Iron Age nomads of West Siberia of hg. Q1b, R1a, and basal N1a-L1026

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Open access Ancient genomic time transect from the Central Asian Steppe unravels the history of the Scythians, by Gnecchi-Ruscone et al. Sci Adv. 7 (13) eabe4414.

Interesting excerpts (emphasis mine):

From an archaeological perspective, the earliest IA burials associated with nomad-warrior cultures were identified in the eastern fringes of the Kazakh Steppe, in Tuva and the Altai region (ninth century BCE).

Following this early evidence, the Tasmola culture in central and north Kazakhstan is among the earliest major IA nomad warrior cultures emerging (eighth to sixth century BCE).

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These earlier groups were followed by the iconic Saka cultures located

Read the rest “Iron Age nomads of West Siberia of hg. Q1b, R1a, and basal N1a-L1026”

Scytho-Siberians of Aldy-Bel and Sagly, of haplogroup R1a-Z93, Q1b-L54, and N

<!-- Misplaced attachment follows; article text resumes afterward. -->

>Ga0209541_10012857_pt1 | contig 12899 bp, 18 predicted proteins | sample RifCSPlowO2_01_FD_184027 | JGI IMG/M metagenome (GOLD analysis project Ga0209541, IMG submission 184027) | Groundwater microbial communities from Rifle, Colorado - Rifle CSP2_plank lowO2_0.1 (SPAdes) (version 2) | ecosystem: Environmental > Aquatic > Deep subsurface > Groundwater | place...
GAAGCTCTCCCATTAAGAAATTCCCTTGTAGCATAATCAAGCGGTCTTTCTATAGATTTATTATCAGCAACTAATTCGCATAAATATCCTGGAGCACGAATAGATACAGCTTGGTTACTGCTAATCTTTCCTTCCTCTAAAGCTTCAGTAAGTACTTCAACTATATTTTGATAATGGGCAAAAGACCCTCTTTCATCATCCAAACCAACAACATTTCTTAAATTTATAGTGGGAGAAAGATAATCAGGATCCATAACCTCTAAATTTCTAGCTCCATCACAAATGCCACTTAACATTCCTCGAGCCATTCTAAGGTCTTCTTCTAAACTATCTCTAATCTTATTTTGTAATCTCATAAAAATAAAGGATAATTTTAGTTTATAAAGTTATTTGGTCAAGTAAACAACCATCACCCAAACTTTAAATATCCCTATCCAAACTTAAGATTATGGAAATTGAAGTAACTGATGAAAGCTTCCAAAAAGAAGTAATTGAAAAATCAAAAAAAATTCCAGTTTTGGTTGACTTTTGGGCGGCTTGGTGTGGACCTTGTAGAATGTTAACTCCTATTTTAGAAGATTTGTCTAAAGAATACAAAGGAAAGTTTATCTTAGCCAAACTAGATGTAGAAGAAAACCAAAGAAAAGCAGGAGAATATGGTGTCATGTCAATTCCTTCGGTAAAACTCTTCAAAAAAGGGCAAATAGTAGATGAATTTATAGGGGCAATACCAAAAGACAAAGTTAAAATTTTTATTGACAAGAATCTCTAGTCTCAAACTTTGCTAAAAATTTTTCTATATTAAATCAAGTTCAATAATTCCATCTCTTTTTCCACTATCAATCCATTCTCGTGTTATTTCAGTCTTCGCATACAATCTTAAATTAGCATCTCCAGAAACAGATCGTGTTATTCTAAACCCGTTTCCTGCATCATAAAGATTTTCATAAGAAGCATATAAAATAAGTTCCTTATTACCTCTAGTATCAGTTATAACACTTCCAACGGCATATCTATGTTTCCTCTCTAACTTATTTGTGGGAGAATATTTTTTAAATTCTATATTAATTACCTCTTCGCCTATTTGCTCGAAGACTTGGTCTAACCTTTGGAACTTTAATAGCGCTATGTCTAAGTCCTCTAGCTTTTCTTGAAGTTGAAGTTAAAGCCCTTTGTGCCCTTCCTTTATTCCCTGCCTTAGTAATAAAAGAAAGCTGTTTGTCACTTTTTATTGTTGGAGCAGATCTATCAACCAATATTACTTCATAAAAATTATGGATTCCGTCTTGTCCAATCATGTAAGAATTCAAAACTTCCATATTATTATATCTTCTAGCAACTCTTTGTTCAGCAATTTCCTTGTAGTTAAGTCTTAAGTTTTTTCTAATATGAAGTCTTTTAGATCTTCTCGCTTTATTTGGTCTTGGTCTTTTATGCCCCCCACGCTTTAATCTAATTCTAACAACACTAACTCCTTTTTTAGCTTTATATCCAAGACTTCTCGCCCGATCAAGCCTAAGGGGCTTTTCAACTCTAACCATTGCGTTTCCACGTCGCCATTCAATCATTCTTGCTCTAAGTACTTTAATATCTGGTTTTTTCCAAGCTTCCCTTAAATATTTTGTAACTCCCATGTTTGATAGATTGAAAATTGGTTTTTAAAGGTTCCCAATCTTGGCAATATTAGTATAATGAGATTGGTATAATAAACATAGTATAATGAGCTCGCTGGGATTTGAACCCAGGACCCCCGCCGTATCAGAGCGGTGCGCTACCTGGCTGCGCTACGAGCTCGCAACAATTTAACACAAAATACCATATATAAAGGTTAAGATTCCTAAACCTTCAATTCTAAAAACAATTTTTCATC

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Recently, a paper described Eastern Scythian groups as “Uralic-Altaic” just because of the appearance of haplogroup N in two Pazyryk samples.

This simplistic identification is contested by the varied haplogroups found in early Altaic groups, by the early link of Cimmerians with the expansion of hg. N and Q, by the link of N1c-L392 in north-eastern Europe with Palaeo-Laplandic, and now (paradoxically) by the clear link between early Mongolic expansion and N1c-L392 subclades.

A new paper (behind paywall) offers insight into the prevalent presence of R1a-Z93 among eastern Scytho-Siberian groups (most likely including Samoyedic speakers in Read the rest “Scytho-Siberians of Aldy-Bel and Sagly, of haplogroup R1a-Z93, Q1b-L54, and N”